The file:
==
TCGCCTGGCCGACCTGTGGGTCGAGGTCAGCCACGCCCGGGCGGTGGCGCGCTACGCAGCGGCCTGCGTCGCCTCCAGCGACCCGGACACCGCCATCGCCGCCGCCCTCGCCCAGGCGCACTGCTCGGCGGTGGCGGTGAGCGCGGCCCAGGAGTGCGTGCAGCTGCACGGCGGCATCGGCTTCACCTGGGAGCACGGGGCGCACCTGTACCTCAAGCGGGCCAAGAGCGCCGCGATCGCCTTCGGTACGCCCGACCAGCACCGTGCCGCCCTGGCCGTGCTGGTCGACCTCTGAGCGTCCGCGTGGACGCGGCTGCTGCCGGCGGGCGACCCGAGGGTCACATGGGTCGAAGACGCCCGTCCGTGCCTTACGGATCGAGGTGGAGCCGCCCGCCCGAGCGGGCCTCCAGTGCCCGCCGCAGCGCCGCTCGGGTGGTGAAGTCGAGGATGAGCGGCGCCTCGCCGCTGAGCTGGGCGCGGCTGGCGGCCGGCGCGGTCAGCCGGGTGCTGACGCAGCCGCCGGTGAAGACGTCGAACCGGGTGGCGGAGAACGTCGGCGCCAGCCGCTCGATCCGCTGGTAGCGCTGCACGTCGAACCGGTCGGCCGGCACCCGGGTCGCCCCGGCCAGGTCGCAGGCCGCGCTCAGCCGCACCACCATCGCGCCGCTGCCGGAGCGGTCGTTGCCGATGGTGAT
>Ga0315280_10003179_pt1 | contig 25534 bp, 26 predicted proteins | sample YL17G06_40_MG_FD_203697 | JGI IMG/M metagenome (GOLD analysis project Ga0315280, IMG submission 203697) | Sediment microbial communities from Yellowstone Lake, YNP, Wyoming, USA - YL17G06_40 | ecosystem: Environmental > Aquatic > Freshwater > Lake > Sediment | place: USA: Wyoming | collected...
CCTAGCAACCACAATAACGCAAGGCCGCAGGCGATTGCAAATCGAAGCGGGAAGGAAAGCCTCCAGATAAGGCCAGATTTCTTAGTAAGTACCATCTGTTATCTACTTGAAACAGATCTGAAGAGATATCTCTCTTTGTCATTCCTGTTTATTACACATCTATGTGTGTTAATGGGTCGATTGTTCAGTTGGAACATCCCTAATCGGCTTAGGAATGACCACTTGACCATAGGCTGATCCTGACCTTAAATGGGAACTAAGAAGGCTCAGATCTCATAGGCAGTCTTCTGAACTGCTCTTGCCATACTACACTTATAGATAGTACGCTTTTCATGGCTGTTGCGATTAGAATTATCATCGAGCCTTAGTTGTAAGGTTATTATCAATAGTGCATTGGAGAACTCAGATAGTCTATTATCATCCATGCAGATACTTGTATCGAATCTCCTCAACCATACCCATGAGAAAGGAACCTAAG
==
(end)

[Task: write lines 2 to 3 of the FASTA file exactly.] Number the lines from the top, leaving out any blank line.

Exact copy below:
>Ga0315280_10003179_pt1 | contig 25534 bp, 26 predicted proteins | sample YL17G06_40_MG_FD_203697 | JGI IMG/M metagenome (GOLD analysis project Ga0315280, IMG submission 203697) | Sediment microbial communities from Yellowstone Lake, YNP, Wyoming, USA - YL17G06_40 | ecosystem: Environmental > Aquatic > Freshwater > Lake > Sediment | place: USA: Wyoming | collected...
CCTAGCAACCACAATAACGCAAGGCCGCAGGCGATTGCAAATCGAAGCGGGAAGGAAAGCCTCCAGATAAGGCCAGATTTCTTAGTAAGTACCATCTGTTATCTACTTGAAACAGATCTGAAGAGATATCTCTCTTTGTCATTCCTGTTTATTACACATCTATGTGTGTTAATGGGTCGATTGTTCAGTTGGAACATCCCTAATCGGCTTAGGAATGACCACTTGACCATAGGCTGATCCTGACCTTAAATGGGAACTAAGAAGGCTCAGATCTCATAGGCAGTCTTCTGAACTGCTCTTGCCATACTACACTTATAGATAGTACGCTTTTCATGGCTGTTGCGATTAGAATTATCATCGAGCCTTAGTTGTAAGGTTATTATCAATAGTGCATTGGAGAACTCAGATAGTCTATTATCATCCATGCAGATACTTGTATCGAATCTCCTCAACCATACCCATGAGAAAGGAACCTAAG